Trucks ringing the plaza indulge all senses. Inside Tin Can Photo Lounge’s teardrop camper, five festively attired First Coast Sisters, a community outreach group, strike poses as the camera snaps. A block away, I don 3-D glasses to view Noell Schofield’s fluorescent mixed-media clocks. “There’s a huge groundswell of artists here now,” he says, crediting the support of growing crowds of culture-seekers.

DJs spin pulsing tracks on sidewalk turntables. Hip hop dancers recruit spectators for flash line-dances. Cissa Jackson gives AstroTarot readings by Burro Bar, a smoky dive hosting rowdy bands. Costumed members of Infernal Doll Factory Savage Burlesque, whose circuit spans Miami to Manhattan, flow like a glittering river down the street.


Art Walk’s four-hour marathon of merriment gives way to free, everyone’s-invited after-parties. In the nightclub district dubbed the Elbow, bands play in the alley behind Burrito Gallery and beneath Underbelly’s dazzling laser lights. Underbelly relocated from the quaint Five Points district last year, says Olivia Fore, a Candy Apple manager who’s fiercely local-loyal.

1904 Music Hall’s a five-ring circus with singer-songwriters on the front stage, DJs in the courtyard, live painting inside, spraycan tagging out back and cozy tables topped with wares like wild-gathered glow-in-the-dark “Third Eye” pine-cone pendants.

At Dos Gatos, regulars sip Lost Traveler craft cocktails and tell me to come back for rock ’n’ roll karaoke, blackjack and lively trivia contests. Nearby, lines queue out the door past sidewalk tables at Chomp Chomp, a hole-in-the-wall that quickly gained fame for gourmet street eats. Fans include the bicycling chef of food-truck-turned-brick-and-mortar Corner Taco.

The next morning’s perfect for jogging the immaculate Riverwalk along St. Johns River, which seems to sparkle brighter than ever. I cross Main Street Bridge to downtown’s south bank, where rebuilt Riverwalk sections should open by March, then return over the Acosta Bridge.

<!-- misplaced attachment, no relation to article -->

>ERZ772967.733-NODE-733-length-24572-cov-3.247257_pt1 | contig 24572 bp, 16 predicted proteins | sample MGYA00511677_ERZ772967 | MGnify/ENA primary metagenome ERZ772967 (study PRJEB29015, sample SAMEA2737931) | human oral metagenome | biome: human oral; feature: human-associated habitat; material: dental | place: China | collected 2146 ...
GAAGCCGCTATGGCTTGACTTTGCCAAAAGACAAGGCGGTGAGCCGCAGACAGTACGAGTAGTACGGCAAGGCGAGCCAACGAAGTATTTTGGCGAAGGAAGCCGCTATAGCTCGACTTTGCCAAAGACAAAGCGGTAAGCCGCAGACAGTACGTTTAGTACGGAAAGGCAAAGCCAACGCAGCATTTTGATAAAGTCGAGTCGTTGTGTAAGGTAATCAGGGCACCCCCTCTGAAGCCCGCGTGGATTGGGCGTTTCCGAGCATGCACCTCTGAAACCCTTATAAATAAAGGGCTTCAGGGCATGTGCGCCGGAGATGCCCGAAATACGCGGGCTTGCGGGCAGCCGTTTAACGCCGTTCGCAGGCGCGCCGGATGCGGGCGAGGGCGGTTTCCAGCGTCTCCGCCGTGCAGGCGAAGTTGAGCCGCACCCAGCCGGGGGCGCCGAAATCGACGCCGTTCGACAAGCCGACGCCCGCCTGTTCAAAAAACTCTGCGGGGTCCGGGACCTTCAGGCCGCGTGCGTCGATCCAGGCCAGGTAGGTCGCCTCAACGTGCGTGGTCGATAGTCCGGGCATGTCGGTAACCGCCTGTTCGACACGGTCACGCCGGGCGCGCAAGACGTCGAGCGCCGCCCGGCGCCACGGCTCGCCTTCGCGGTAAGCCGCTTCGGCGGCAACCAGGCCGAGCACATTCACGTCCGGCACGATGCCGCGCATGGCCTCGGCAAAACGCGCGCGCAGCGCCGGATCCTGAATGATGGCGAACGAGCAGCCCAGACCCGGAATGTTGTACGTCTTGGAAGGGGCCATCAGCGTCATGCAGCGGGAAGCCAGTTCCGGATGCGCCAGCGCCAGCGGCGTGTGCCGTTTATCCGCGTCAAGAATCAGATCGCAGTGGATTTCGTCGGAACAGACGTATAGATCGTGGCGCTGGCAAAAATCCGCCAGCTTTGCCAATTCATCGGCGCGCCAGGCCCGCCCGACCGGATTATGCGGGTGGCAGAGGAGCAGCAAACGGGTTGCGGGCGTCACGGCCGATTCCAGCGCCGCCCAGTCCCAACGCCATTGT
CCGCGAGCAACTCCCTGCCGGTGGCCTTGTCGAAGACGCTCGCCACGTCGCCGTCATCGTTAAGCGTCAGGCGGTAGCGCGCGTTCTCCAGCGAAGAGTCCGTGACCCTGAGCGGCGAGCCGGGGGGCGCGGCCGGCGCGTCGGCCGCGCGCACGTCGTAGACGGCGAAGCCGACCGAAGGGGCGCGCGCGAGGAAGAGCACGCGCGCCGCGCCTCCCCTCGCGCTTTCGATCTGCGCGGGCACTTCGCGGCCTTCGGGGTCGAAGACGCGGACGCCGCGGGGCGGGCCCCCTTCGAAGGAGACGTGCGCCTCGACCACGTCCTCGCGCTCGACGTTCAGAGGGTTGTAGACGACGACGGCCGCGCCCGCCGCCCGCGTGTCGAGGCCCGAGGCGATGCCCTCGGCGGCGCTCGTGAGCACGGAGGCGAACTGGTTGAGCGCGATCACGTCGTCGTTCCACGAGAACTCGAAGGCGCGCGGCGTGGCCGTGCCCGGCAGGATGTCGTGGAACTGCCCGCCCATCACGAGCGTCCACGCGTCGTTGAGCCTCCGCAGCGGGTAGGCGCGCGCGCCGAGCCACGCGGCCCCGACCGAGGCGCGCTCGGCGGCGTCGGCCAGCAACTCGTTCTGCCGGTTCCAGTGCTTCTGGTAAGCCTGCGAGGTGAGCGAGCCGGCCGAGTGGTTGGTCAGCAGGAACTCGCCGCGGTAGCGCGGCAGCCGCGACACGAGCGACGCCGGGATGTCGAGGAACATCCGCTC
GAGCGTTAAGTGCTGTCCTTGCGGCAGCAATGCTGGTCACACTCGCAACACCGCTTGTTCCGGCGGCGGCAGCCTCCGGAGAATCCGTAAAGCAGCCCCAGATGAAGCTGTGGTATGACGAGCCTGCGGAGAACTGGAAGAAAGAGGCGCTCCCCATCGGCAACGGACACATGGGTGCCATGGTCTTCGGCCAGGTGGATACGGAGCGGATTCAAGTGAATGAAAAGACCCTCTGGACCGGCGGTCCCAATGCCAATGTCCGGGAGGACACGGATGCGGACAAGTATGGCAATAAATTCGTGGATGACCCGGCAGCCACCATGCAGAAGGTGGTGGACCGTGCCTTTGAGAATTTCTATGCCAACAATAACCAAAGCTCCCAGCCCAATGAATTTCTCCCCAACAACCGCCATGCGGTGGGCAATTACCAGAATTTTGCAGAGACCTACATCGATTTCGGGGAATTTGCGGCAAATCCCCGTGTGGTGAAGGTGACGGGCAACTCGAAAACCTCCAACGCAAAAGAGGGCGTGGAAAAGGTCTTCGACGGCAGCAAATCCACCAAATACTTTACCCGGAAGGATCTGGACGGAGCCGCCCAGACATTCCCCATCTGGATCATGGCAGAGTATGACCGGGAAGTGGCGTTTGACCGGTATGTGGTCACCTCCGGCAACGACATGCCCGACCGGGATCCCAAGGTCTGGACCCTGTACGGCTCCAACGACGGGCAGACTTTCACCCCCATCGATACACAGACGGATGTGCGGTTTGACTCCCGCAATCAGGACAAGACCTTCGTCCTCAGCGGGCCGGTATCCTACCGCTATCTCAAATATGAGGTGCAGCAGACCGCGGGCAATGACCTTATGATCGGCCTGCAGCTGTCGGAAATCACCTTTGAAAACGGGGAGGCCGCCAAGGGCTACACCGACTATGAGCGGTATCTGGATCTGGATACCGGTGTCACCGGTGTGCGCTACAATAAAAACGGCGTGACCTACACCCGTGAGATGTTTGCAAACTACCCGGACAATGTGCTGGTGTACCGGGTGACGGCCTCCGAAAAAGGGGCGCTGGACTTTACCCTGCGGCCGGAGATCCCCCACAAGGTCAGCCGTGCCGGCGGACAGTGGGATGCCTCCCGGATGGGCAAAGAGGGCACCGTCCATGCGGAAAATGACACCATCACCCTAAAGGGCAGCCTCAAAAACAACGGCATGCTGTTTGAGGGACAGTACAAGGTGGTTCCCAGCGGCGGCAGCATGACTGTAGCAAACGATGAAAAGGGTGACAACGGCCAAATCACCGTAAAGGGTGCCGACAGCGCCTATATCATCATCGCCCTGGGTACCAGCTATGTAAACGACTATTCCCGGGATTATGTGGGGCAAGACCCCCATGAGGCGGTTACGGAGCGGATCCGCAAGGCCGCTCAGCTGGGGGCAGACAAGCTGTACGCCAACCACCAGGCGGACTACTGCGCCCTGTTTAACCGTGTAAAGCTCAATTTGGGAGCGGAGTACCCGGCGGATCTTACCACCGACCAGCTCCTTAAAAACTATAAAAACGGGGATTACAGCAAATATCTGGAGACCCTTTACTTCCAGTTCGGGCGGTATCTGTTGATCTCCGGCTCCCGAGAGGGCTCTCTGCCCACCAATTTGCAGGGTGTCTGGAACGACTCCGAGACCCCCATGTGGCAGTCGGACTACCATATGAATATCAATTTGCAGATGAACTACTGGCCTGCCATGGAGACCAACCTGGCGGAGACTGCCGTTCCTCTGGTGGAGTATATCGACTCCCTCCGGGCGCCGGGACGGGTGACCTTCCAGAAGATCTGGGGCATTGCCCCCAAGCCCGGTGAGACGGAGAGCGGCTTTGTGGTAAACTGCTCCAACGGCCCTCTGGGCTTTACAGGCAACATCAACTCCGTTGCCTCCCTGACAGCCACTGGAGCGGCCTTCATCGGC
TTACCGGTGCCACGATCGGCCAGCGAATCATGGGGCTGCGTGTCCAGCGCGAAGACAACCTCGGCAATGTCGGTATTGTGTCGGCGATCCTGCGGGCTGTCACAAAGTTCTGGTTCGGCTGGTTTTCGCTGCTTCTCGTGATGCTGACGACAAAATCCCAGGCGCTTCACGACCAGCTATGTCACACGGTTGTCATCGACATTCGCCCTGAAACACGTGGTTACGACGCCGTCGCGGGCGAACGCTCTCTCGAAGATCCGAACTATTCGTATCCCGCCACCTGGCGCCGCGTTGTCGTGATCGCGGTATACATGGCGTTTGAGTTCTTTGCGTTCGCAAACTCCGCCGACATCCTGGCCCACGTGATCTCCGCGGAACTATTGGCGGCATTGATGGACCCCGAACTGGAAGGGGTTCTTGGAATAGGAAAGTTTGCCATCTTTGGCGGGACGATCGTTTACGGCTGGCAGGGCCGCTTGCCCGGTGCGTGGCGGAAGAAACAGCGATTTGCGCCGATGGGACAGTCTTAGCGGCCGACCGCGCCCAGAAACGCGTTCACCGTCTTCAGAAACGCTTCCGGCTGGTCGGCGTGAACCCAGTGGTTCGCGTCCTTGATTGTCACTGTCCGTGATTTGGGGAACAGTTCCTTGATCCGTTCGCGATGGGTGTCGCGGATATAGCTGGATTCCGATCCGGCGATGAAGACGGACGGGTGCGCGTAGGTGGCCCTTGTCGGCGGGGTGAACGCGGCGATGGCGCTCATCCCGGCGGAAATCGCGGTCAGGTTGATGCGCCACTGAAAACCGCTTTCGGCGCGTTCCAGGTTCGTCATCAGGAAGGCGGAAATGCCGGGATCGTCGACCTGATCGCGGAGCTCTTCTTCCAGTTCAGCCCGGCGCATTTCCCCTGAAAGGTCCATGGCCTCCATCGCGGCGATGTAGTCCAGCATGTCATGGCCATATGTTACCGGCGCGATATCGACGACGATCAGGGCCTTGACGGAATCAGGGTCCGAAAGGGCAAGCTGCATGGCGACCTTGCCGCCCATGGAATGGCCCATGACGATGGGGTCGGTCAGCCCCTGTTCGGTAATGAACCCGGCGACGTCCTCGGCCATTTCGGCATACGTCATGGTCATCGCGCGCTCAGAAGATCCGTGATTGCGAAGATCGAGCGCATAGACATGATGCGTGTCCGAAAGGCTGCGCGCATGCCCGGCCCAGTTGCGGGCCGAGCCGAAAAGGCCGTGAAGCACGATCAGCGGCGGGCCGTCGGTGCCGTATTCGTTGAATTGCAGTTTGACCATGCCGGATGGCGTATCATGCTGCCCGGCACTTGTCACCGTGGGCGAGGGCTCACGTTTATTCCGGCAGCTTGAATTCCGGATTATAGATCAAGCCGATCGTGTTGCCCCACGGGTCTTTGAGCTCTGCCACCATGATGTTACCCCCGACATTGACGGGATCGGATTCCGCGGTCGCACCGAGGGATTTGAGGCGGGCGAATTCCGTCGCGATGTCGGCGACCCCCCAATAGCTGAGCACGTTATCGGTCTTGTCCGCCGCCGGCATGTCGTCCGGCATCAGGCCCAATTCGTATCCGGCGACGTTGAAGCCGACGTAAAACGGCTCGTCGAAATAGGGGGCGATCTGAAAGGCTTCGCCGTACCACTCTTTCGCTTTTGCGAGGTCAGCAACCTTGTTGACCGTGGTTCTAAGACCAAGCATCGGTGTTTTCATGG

Back at Hemming Park, the grounds are crowded again — it’s a mass wedding for 60 same-sex couples.

Downtown keeps on changing before my eyes.

An earlier version of this article wrongly identified the business selling ice pops at Art Walk. Backyard Pops sells ice pops at Art Walk; Bold City Pops sells ice pops at the Jaxsons Night Market.

Going to Jacksonville

Getting there: USAirways and American fly nonstop from Miami; a trip of an hour and 20 minues, with round-trip fares from $275 in mid-March. Silver and JetBlue fly nonstop from Fort Lauderdale; round-trip from $96.

Getting around: Transit options with Hemming Park stops include the now-free Skyway monorail (weekdays and special events; trains arrive every 3-6 minutes) and $1 Riverside Trolley (Monday-Saturday). www.jtafla.com. There’s also a water taxi that crosses the St. Johns River, $7 round-trip (except for football games and special events); www.jaxrivertaxi.com.

Information: www.dtjax.org, www.visitjacksonville.com.


Omni Jacksonville: 245 Water St., 904-355-6664, www.omnihotels.com/hotels/jacksonville. Newly renovated, river and skyline views; rooms from $155.

Hyatt Regency Jacksonville: 225 E. Coastline Dr., 904-588-1234, www.jacksonville.hyatt.com. Riverfront by Jacksonville Landing; rooms from $164.

Riverdale Inn: 1521 Riverside Ave., 866-808-3400, www.riverdaleinn.com. Near Riverwalk just south of downtown; rooms from $190.


Chomp Chomp: 106 E. Adams St., 904-762-4667, www.facebook.com/pages/Chomp-Chomp/198507713547963. Street-inspired fare such as grilled-pineapple jerk sandwiches and reels of handmade potato chips. Lunch to late night from $7.50.

Indochine: 21 E. Adams St., 904-598-5303, www.indochinejax.com. Exposed-brick loft serving spiced-to-order Asian dishes such as gingery peanut curry. Lunch and dinner from $7.

Candy Apple Cafe & Cocktails: 400 N. Hogan St., 904-353-9717, www.candyapplecafeandcocktails.com. Creative lunch, dinner, drinks and deluxe candy apples in cheerful big-windowed rooms. From $4.99.


Attractions, events and new free app (Google Play and iTunes): www.facebook.com/DowntownIsOnFire.

Art Walk: www.jacksonvilleartwalk.com. First Wednesdays, attractions span Hemming Park to Jacksonville Landing. Free.

Jaxsons Night Market: www.facebook.com/JaxsonsNightMarket. Third Thursdays, local crafters, growers, artisans and performers fill Hemming Park. Free.

GastroFest: www.gastrofest.com. Sample Jax cuisine from food trucks to chic bistros. March 21. Free.

One Spark: www.onespark.com. Bigger-than-ever crowdfunding festival showcasing 650 creator projects in art, music, education, health, science, tech and social good. April 7-12. Free.

Jacksonville Jazz Festival: www.jaxjazzfest.com. Huge event takes over downtown; Jazz Fest After Dark showcases local bands. May 21-24. Free.

Hemming Park events: www.hemmingpark.org.